From School Library Journal
PreSchool-Grade 3-Bubba and Beau return for more hilarious adventures. In this installment, the relatives are coming to see the baby, the dog, Mama Pearl, and Big Bubba at their home in the country. Mama hands out orders and soon toys are swept under beds, the pup's bones are put away, and scrumptious treats are prepared. Bubba and Beau are gussied up in fancy new duds to meet Grandaddy Bubba, Grandma Ruby, Aunt Sapphire, and Cousin Arlene and her little dog, Bitsy. After the babies are hugged and passed around, they crawl to Bubba's favorite place-the mud hole-where they get good and filthy. There is only one thing to do-fill up the bed of the pickup truck, don swimsuits, and have a relaxing family soak. With interjections such as "Sister, that mud hole was better than pickled eggs," Appelt's folksy narrative dances through the five short chapters, and careful pacing and dialogue add to the fun. Howard's illustrations extend the jokes; readers will laugh out loud at Mama Pearl as she hides clutter in closets and at the hilarious depiction of Cousin Arlene and her "froufrou city" Pekingese. Comparisons to Cynthia Rylant's The Relatives Came (S & S, 1985) are obvious, but this book more than holds its own.
Shawn Brommer, South Central Library System, Madison, WI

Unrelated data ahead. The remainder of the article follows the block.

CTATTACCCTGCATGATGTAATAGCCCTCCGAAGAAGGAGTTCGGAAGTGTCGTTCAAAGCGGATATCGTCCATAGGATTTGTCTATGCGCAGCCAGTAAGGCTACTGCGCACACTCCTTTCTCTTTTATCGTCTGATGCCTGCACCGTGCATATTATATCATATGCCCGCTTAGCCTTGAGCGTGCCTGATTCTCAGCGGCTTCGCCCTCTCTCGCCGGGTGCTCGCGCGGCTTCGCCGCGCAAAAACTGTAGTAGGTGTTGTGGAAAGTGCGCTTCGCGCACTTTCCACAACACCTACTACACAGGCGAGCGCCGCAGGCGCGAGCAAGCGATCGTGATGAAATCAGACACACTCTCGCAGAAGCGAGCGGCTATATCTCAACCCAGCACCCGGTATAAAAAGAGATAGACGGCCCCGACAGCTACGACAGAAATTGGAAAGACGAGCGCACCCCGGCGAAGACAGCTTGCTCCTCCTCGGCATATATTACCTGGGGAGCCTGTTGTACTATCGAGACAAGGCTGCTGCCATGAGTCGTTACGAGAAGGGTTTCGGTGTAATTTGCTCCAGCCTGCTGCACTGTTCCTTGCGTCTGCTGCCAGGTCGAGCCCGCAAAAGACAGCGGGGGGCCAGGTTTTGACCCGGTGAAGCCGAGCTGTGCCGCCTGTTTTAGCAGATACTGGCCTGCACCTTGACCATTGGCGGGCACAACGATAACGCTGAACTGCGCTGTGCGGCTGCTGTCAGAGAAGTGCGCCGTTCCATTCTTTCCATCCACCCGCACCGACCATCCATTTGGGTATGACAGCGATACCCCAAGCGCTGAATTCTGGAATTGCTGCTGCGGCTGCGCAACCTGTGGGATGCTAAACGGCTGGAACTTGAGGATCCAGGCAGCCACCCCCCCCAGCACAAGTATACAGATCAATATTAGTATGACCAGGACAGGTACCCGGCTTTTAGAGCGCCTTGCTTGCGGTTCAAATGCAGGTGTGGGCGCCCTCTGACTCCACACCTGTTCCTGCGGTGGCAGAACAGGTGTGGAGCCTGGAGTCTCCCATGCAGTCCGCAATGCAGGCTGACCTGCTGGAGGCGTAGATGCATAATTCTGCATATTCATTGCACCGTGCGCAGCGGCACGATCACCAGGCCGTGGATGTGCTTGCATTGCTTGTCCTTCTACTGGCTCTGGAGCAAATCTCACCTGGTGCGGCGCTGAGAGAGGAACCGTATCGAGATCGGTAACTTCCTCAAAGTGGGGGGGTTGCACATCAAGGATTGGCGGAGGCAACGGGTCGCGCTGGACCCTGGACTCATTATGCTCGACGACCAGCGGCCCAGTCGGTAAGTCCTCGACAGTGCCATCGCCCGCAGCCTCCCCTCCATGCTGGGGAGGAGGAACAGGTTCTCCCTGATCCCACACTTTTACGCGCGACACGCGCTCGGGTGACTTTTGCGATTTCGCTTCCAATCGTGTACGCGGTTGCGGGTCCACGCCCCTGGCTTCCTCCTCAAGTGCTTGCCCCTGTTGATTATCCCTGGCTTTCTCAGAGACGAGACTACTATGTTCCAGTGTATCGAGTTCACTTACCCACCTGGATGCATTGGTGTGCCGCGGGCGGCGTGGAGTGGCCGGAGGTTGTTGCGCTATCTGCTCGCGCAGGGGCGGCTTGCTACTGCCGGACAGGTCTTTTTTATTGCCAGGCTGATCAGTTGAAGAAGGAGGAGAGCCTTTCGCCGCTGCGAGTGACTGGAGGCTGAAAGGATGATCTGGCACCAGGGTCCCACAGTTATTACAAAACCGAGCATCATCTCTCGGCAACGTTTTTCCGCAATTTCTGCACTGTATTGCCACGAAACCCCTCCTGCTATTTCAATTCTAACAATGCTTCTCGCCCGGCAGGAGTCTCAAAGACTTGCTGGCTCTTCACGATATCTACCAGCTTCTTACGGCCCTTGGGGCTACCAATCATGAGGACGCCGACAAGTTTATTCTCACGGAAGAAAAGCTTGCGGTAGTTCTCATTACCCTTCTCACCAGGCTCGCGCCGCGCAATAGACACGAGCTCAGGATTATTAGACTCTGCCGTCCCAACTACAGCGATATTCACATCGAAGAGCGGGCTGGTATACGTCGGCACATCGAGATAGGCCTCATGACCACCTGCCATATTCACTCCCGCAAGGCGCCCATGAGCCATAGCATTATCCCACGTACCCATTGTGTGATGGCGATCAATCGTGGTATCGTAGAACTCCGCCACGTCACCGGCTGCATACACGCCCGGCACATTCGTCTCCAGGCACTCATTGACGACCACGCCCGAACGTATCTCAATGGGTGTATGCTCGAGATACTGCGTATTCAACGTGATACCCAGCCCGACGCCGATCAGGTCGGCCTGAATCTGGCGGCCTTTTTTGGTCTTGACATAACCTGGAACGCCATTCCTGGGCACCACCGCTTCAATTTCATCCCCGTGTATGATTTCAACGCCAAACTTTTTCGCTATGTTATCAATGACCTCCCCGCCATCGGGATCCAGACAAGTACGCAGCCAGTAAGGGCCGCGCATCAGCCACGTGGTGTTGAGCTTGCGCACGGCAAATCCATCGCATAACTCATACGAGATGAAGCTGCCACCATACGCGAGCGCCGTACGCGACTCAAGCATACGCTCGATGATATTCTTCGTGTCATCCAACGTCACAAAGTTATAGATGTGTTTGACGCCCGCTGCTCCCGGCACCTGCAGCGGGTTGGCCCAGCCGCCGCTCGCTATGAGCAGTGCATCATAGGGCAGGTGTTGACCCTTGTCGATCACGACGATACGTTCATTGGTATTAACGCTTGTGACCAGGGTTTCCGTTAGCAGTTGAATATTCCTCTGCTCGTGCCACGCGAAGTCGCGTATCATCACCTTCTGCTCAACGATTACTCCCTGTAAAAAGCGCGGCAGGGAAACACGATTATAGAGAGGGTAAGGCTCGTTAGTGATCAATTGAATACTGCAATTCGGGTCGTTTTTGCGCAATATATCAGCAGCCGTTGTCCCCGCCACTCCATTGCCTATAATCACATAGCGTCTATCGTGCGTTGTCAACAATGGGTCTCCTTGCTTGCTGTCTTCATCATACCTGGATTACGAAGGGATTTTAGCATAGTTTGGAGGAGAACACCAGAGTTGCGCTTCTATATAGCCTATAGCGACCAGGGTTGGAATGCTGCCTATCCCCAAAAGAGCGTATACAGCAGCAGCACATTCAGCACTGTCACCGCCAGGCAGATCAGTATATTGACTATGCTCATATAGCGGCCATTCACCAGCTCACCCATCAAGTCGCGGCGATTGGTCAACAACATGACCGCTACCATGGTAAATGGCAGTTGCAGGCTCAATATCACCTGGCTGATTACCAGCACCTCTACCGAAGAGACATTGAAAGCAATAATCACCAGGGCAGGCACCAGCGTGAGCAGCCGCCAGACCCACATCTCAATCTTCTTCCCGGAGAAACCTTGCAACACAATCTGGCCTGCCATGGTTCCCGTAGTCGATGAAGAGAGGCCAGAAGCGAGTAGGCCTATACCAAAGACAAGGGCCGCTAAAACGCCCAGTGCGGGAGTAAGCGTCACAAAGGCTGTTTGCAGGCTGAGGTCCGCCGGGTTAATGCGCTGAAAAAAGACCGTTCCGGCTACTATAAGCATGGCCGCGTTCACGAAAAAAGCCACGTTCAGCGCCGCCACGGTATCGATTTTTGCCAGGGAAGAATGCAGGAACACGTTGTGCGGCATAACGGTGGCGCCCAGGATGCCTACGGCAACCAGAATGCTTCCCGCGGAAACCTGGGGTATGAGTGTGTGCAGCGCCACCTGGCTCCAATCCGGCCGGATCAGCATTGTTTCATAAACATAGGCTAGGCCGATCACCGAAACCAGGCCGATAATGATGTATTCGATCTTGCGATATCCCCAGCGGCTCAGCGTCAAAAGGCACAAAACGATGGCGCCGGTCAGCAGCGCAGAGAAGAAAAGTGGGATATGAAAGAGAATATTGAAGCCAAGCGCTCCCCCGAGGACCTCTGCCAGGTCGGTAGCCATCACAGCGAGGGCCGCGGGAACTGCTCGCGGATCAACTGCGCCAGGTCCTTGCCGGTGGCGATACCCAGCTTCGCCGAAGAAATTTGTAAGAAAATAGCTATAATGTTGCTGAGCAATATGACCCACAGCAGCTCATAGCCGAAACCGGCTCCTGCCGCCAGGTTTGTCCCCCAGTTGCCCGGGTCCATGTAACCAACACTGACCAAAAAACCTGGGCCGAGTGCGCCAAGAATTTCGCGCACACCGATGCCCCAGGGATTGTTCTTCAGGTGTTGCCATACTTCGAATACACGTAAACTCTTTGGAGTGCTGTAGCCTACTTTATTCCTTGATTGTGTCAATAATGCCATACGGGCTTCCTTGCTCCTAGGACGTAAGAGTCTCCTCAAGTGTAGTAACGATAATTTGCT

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PreS-Gr. 2. Mama Pearl and Big Bubba are busy cleaning and cooking before the arrival of relatives, so baby Bubba and his dog, Beau, squish and squash in the nearest mud hole until they are discovered. Consternation! Bath! Scratchy sailor suit! The relatives arrive, including gussied-up baby Arlene. After the babies have been admired and photographed, they quietly crawl away--to enjoy the mud hole. The story doesn't end there; it just gets better until the relatives' truck pulls away to the sound of "Y'all come back now, ya hear?" With the down-home southern vernacular, the cowboy boots and hats, and the Lone Star decorations on Big Bubba's truck, the setting is surely Texas, but the audience for this amusing picture book extends far beyond state lines. Divided into five short chapters, the flavorful text begs to be read aloud. With equal parts warmth and creativity, Howard brings the story to life with his witty pencil drawings, brightened with colorful washes. Varying composition and page design, he creates a series of scenes portraying the characters in a comical yet affectionate light. The third book in the Bubba and Beau saga. Carolyn Phelan
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